With a few ingredients, this sticky tempeh recipe is a masterstroke. It is fast, easy, budget-friendly, and above all, it’s absolutely delicious.
Watch How it’s Done
View the recap with the Sticky Tempeh Web Story. It's done in the blink of an eye!
Why this Recipe Rocks
Ah, tempeh, that little wonder I have a love-hate relationship with. The first time I tasted it, I practically gagged.
But I tried incorporating it into my diet because it's the protein star! It's the perfect meat substitute! And it has many benefits! (See the FAQ below for an overview.)
No matter how much I consumed it, no matter how much I seasoned it, its taste always surprised me. It was bitter, earthy, nutty with a dominant and bizarre mushroom taste. My bites were always on the verge of being spit out on my plate.
What about the rest of my family? Forget about it. No one dared to touch it.
I could only eat BBQ-flavored tempeh from the Montreal restaurant Aux Vivres. The creators have successfully combined their cooking method with their flavor processing.
As for me, after many trials, I finally produced a soy bread that is caramelized and takes on a deliciously sticky, almost crispy texture. And the taste? It is rich, intense, deep. You can practically feel the sweet-salty aroma in your kitchen, hear the crunch of tempeh in your mouth, taste this unique flavor.
This sticky tempeh goes perfectly with a nice portion of fragrant rice and a crunchy salad.
When you see your children's plates empty in no time, you will tell yourself that this dish really has something magical. So yes, the decision is made; tonight, it's tempeh sticky to the menu!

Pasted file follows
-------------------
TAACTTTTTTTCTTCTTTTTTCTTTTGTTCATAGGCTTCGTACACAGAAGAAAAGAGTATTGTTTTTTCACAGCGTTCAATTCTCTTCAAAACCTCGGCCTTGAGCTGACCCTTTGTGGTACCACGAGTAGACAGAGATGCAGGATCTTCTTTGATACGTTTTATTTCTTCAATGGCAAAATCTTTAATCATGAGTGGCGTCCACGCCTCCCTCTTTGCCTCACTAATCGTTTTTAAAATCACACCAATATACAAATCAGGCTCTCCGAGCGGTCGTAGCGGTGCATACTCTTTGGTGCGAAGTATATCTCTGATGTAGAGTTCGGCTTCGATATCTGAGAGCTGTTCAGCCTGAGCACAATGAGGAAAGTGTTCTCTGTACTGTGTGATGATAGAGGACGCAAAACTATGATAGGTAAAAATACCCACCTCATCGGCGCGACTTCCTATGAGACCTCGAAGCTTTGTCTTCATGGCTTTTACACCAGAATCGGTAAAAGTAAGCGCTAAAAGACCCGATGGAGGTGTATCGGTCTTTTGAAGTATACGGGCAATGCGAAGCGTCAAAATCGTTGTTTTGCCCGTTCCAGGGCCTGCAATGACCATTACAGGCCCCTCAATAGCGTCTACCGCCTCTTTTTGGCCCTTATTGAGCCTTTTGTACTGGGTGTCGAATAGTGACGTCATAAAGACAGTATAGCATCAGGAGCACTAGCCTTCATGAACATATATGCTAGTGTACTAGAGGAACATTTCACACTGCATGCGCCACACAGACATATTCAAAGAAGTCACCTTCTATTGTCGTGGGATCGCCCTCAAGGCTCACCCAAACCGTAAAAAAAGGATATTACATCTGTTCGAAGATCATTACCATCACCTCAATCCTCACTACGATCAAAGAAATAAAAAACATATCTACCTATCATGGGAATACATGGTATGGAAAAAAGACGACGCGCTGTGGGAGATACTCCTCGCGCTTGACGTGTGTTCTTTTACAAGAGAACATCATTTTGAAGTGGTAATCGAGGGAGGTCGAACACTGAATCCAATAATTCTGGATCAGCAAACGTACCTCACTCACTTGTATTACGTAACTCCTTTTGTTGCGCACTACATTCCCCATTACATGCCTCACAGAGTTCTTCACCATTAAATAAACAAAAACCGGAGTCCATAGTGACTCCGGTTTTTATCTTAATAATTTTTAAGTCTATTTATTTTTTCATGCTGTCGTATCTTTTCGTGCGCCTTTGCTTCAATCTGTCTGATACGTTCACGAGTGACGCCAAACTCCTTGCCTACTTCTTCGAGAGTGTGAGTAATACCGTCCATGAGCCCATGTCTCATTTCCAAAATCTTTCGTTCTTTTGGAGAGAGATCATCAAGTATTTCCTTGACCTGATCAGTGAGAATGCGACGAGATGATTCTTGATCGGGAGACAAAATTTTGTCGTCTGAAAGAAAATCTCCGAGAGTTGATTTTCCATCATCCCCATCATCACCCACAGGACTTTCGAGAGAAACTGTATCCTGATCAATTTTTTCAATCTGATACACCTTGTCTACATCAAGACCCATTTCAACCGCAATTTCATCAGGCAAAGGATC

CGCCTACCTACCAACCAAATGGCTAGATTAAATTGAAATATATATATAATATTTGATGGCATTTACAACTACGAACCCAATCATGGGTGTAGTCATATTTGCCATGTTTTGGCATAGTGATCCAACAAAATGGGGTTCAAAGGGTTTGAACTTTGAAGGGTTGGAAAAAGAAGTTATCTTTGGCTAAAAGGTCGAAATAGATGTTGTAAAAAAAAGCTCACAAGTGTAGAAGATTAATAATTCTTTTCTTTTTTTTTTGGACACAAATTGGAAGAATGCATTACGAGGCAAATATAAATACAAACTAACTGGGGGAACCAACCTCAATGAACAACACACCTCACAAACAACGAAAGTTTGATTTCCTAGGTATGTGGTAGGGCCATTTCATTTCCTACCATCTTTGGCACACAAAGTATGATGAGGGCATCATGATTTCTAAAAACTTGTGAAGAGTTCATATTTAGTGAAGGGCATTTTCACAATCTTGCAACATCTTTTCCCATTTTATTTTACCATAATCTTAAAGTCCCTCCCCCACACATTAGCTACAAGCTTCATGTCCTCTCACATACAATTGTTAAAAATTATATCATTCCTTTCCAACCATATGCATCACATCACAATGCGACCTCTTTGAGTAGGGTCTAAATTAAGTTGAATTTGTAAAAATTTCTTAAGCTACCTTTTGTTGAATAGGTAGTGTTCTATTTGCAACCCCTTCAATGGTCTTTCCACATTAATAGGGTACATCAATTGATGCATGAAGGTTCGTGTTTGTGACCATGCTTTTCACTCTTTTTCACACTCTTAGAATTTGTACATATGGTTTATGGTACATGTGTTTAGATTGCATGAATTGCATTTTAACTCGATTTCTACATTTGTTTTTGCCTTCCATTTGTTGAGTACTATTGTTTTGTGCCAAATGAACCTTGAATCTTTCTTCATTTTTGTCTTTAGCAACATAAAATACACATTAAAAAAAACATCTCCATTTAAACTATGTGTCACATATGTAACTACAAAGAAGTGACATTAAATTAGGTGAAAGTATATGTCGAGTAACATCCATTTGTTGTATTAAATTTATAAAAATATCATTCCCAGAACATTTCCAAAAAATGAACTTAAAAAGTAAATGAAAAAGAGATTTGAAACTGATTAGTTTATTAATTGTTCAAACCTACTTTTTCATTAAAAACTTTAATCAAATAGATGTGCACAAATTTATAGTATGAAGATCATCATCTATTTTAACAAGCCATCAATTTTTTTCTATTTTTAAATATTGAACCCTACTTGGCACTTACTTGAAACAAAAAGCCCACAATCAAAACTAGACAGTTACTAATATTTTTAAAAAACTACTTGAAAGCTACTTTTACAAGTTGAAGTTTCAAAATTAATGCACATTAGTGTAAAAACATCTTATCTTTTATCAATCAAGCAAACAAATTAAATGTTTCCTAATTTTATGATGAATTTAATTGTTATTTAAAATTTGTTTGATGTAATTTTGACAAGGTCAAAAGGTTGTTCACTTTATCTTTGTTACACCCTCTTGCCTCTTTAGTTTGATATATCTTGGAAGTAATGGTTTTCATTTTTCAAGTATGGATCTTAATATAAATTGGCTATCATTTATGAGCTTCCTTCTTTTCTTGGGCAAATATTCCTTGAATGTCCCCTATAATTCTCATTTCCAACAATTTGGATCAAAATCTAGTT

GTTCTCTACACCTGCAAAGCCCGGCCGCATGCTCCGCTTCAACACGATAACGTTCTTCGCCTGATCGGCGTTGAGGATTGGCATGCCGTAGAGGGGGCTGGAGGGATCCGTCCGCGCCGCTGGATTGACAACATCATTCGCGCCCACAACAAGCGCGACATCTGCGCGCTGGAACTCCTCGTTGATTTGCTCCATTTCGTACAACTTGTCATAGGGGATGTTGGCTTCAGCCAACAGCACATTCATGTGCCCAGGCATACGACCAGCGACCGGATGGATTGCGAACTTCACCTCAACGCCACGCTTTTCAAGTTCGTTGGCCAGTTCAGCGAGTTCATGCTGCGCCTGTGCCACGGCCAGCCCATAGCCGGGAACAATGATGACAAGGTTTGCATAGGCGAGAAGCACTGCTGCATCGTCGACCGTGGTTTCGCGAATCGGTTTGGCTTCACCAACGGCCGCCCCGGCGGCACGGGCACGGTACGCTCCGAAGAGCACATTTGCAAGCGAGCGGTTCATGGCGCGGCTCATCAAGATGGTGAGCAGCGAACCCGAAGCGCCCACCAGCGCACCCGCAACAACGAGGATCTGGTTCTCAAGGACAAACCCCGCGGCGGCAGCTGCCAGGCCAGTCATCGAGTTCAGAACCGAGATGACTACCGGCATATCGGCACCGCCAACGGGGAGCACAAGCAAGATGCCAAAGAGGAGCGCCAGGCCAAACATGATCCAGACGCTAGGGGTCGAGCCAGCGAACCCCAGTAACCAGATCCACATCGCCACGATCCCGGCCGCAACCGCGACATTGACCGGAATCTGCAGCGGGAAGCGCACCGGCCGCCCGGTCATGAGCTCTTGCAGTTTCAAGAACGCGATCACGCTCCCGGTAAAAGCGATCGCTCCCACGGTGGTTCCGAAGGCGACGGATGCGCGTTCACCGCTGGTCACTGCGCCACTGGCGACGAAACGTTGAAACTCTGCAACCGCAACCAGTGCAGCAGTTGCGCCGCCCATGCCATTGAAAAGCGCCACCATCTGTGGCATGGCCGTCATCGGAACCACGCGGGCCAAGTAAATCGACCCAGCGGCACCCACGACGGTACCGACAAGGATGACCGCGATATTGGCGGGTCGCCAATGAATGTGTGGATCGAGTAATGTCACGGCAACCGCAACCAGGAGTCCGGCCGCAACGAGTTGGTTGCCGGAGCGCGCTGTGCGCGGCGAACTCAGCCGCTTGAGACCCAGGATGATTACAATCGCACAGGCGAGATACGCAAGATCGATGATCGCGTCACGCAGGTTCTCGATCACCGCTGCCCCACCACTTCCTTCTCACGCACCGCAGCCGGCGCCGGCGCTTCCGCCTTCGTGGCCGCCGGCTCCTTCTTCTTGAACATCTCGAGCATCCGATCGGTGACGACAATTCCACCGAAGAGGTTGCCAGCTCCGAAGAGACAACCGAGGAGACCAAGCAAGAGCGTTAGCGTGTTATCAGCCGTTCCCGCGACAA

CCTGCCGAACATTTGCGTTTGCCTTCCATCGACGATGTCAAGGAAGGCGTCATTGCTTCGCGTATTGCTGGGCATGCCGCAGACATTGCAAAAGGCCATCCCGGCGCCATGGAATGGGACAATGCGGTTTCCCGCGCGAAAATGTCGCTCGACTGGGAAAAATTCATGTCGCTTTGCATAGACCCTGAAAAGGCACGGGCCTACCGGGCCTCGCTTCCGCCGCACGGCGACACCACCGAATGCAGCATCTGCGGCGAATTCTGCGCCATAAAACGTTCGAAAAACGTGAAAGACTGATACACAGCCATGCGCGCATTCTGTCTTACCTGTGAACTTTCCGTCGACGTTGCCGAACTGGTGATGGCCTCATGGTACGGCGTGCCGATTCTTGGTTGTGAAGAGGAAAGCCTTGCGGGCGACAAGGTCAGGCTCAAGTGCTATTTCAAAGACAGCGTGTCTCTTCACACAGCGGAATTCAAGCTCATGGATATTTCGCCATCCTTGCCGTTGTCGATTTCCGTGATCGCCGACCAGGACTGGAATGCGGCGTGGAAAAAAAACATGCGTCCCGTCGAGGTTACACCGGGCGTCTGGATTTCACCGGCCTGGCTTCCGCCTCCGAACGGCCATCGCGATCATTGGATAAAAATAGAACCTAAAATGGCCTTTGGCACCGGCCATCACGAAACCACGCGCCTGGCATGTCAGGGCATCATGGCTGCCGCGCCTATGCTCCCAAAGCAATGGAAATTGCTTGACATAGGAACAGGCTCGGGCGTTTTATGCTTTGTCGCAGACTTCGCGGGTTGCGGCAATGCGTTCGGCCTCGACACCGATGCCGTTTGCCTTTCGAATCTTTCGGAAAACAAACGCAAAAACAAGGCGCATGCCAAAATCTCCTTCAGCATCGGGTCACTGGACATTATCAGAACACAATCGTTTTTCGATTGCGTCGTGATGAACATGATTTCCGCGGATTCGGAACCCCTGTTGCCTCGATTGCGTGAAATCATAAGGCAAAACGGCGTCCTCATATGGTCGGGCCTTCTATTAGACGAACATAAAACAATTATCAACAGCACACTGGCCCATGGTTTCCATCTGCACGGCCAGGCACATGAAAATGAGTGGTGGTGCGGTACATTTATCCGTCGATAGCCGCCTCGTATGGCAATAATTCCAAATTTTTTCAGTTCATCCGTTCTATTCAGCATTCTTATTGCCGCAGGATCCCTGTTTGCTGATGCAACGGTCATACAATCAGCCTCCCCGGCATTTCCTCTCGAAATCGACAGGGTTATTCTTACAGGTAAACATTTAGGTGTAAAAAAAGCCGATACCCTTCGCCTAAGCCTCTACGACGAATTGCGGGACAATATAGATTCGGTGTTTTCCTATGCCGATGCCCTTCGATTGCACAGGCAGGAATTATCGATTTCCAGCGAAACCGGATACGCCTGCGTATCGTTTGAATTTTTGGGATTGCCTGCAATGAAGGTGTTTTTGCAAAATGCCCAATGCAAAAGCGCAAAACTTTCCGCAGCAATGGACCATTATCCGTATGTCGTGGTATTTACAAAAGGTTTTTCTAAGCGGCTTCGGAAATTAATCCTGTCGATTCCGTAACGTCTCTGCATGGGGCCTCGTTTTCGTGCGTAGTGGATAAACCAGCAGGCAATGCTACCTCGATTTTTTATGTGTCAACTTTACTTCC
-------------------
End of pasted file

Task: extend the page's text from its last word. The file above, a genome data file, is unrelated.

You’ll see. A bite and you will feel you are in a little corner of taste paradise.
What Goes in It?
- Tempeh. Take it plain so you can season it to taste. You can find it in freezers in general or any Asian grocery store. I used the brand Noble Bean, regular tempeh, or mixed with other beans.
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How to Make this Sticky Tempeh Step by Step
I start by cutting the tempeh into slices and boiling it in a medium saucepan to remove any trace of bitterness ①. In the meantime, I prepare the marinade, grate the ginger and chop the garlic. After 10 minutes of cooking, I remove the tempeh from the heat, let it cool on a plate, and throw away the water. (At this point, it can also be crumbled into small pieces to absorb even more flavor.)
Then it is put back in the skillet (no need for another separate pan 🙌) and lightly browned ②. I continue by combining a lot of ginger and garlic ③ and finish cooking with a shower of seasoned tamari sauce ④.
The sauce thickens slightly, clinging to the golden tempeh pieces.
To achieve this sticky tempeh, you will need the following accessories and tools:
- A cutting board to prepare tempeh and other ingredients.
- A sharp knife to cut the tempeh into equal slices.
- A nonstick pan or grilling sheet to cook the tempeh.
- A medium bowl to prepare the marinade.
- Measuring spoons and a measuring cup to measure the ingredients of the marinade.
- A whisk or fork to mix the marinade ingredients.
- A spatula or tongs to turn the tempeh while cooking.
- Absorbent paper to mop up excess water after cooking tempeh, if necessary.
- A plate to serve tempeh.
The Keys to Success: My Top Tips
Miracle marinade. The secret of succulent tempeh lies in its marinade. If you can, let the tempeh bask in your favorite marinade for at least an hour or even overnight if you have time. This will allow the tempeh to absorb all the delicious flavors.